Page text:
could not be "bought".

3.  Evolution of IASA breadth

3.1.  IASA coverage in 2005

   In order to understand the evolution of the IASA, it is important to
   describe the baseline -- what the IASA was when it was first formed.

   o  Secretariat -- the IETF Secretariat function was carried out by an
      organization that had been a subsidiary of CNRI (which had
      collected meeting fees and provided Secretariat services until the
      creation of the IASA).  In 2005, key personnel migrated to Neustar
      to carry out the Secretariat function under contract with the
      Internet Society (for IASA).  This gave the IETF full control and
      responsibility for picking meeting locations, as well as setting
      and collecting meeting fees.

   o  Meeting planning -- A first priority was to establish meeting
      dates, locations and contracts more than a year in advance, to
      improve contract negotiating positions, costs, and provide clarity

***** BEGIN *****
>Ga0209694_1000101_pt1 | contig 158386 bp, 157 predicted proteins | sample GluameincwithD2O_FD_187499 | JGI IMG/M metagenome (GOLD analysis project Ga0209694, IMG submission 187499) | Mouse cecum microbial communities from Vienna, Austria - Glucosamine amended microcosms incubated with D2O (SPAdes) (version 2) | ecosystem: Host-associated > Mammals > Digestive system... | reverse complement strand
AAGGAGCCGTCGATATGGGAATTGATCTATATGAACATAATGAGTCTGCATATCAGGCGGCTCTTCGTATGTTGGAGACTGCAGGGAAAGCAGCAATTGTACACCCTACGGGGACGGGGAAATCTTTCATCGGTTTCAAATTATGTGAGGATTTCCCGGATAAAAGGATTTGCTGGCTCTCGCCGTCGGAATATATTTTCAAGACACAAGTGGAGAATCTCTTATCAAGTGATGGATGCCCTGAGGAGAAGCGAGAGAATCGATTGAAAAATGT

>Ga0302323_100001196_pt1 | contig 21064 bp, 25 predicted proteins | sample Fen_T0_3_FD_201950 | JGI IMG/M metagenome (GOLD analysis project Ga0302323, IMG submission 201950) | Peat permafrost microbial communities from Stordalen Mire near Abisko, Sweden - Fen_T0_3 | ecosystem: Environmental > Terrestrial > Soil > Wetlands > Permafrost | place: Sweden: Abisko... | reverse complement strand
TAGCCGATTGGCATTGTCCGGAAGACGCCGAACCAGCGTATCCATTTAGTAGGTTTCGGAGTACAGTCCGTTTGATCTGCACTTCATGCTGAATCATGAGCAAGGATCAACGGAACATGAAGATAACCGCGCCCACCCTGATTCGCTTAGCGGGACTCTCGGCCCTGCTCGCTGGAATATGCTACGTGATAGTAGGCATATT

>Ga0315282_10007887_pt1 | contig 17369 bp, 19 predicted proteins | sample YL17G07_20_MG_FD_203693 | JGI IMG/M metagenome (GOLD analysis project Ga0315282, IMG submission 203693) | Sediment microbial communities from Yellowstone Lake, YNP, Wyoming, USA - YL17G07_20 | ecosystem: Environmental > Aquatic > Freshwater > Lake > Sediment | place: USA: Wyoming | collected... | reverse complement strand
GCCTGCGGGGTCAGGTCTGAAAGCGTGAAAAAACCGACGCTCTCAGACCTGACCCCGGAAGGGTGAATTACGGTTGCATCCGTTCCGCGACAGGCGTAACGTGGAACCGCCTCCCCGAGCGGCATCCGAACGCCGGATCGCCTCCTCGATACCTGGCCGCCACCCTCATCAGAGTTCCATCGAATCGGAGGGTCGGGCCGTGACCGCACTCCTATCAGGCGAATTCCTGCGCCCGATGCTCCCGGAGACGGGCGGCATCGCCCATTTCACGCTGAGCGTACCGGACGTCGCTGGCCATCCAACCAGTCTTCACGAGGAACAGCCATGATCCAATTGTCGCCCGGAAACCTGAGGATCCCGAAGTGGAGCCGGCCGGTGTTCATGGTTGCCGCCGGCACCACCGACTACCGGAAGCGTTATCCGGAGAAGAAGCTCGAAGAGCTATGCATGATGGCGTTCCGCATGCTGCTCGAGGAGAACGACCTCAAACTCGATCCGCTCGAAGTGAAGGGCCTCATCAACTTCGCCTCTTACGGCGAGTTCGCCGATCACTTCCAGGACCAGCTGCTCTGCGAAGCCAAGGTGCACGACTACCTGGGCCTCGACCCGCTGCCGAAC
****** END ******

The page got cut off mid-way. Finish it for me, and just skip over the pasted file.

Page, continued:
for attendee planning.  (Historical data point: the early 2004
      Seoul IETF meeting did not have a hotel contract booked in
      December of 2003).

   o  RFC Editor -- The RFC Editor function had been handled at USC/ISI
      for many years (since Jon Postel moved to USC/ISI from UCLA in
      1978).  In the years leading up to the formation of the IASA, The
      Internet Society had provided funding to ISI in the form of a
      contract to carry out the work.  With the creation of the IASA,
      this contract was folded into the ISOC/IASA support.  See
      [RFC5540] for more details.




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   o  IANA -- by the time the IASA was created in 2005, ICANN was well-
      established and had been carrying out the Internet Assigned Names